By Patrick Ehlers
This article contains SPOILERS. If you haven’t read the issue yet, proceed at your own risk!
A lot of Mister Miracle stands on the foundation of process and repetition. The nine-panel grid is established early and repeated on every page. All nine panels will be committed to a single action. Then the next nine panels are committed to a different action. This repetition leads to the feeling of being trapped, both for Scott Free and for the reader. But issue 8 finds writer Tom King introducing a sort of rosetta stone for how to find joy and contentment in the inescapable repetition. “Hush, Little Baby.”
I’m sure you’re familiar with the lullaby itself. I don’t know why this is one of those songs that everyone knows, but it is. When King and artist Mitch Gerads introduce the song to the issue, they do everything they can to stay out of the way of the lyrics. Except for the distortion on the seventh panel, every single one of these images is exactly the same.
Even the way King splits up Scott’s speech balloons favors readability over anything else: each panel gets its own phrase of song. For as much as the rest of the issue cuts back and forth between the “work” and “home” life of Mister Miracle, with little regard for the reader’s ability to follow, these recurrent lyrics are as clear as crystal.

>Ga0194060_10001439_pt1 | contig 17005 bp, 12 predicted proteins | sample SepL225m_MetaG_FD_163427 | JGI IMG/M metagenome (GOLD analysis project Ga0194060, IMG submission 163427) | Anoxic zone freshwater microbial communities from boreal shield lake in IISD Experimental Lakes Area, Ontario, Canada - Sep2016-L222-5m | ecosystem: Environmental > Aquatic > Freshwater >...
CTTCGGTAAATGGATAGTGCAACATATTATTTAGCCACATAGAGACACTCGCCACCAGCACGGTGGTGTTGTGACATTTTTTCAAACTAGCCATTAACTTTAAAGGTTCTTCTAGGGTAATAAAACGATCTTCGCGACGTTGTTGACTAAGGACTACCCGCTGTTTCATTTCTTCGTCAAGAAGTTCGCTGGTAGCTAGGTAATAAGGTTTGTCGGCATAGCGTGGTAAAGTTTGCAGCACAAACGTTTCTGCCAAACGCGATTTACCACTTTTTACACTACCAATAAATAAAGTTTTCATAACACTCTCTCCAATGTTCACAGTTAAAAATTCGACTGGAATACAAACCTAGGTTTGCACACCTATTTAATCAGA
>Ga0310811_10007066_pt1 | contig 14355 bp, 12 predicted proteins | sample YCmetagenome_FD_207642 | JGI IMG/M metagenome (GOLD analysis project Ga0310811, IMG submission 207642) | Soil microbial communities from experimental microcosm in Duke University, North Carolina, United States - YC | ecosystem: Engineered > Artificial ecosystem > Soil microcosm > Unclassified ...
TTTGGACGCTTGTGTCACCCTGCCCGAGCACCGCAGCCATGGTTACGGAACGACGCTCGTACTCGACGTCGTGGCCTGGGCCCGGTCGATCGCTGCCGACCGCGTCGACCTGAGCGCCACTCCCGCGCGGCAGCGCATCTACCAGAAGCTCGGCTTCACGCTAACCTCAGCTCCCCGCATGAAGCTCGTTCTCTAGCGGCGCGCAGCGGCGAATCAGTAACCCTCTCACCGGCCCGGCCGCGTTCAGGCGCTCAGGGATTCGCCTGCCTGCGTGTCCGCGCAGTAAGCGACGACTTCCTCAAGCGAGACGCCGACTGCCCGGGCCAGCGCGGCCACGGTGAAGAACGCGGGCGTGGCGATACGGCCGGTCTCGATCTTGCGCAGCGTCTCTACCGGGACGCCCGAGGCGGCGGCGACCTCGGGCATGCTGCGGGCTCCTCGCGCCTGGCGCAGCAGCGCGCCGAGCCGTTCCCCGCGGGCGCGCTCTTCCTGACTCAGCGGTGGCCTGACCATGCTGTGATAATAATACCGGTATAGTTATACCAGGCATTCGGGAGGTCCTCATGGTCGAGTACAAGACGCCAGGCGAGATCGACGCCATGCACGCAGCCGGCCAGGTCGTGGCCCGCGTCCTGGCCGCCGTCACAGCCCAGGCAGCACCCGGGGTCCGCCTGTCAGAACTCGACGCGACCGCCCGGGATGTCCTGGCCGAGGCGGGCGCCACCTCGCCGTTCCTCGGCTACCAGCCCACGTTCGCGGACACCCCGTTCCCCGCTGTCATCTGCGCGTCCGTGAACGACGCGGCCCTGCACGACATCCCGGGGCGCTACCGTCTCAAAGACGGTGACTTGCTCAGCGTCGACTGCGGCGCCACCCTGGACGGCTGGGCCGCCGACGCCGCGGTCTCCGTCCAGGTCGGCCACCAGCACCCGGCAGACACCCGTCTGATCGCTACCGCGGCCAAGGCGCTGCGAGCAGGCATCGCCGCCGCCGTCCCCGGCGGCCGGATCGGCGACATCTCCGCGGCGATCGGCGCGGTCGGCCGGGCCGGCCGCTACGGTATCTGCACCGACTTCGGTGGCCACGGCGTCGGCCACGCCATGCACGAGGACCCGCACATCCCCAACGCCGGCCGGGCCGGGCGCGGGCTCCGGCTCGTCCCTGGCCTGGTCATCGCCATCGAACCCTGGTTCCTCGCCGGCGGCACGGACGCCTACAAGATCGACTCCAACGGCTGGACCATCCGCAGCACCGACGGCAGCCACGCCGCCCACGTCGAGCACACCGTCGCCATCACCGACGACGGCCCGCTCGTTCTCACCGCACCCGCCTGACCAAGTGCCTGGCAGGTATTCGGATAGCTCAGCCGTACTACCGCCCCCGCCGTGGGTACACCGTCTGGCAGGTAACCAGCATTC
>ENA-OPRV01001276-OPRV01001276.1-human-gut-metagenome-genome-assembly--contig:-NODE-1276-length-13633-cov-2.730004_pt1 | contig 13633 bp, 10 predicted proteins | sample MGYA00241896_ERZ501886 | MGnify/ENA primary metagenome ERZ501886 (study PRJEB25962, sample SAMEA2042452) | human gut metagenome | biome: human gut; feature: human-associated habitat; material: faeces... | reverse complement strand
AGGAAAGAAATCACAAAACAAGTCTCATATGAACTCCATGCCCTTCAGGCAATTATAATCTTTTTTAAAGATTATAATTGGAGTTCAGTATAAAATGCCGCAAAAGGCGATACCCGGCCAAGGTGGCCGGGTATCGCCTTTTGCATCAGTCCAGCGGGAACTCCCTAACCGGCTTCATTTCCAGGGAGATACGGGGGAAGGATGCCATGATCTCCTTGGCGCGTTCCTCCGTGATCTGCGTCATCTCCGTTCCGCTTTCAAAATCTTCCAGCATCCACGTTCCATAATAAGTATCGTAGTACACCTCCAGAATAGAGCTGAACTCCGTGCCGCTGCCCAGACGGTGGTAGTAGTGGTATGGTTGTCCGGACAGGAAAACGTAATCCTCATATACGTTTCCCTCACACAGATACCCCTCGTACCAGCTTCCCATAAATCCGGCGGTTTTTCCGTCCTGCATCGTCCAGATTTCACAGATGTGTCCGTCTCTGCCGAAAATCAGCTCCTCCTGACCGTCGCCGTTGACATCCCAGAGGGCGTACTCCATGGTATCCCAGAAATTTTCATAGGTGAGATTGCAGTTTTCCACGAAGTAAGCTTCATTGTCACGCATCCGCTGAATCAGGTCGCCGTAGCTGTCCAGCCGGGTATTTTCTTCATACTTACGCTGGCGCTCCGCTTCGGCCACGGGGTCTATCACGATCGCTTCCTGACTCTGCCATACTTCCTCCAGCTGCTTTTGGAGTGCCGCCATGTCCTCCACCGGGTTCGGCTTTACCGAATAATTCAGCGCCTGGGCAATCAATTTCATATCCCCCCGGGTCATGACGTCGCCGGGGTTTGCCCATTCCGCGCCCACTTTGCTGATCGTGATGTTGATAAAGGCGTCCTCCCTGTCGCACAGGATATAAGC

And seriously, some of the other stuff is hard to get a handle on. This is especially true on the battlefield, which is usually a wash of swords, lasers and demon corpses. There’s one scene on Apokolips where Scott tries to assert his authority over his second in command, only to have that authority challenged. Then… well, I’m not totally sure what happens.
That should be, like, an obvious interaction, right? But Scott’s role here isn’t totally understood — not by him, not by Barda, not by his own troops and not by his enemies. His role at home on the other hand is understandable. He’s a provider. He tries to provide one thing — a crib with no toys in it — and if it doesn’t work, he tries something else — a carseat in his bedroom. That’s the recurring beat in the book: provide, fail, provide again. We’ve used previous discussions of Mister Miracle to debate whether Scott’s marriage and family are the one trap Mister Miracle can never escape, but I’m starting to suspect King is illustrating that not all traps should be escaped.
The most effective rhetorical turn in the issue is Scott punch-drunkenly singing “Hush Little Baby” to himself as he staggers off the battlefield. On the other end of the phone is his son saying “Dah! Dah!” for the first time. Of course, that dovetails perfectly with the part of the song that starts a new verse: “Daddy’s gonna buy you a…” whatever. The trap isn’t one that defeats him, but one that renews him.
The conversation doesn’t stop there. What do you wanna talk about from this issue?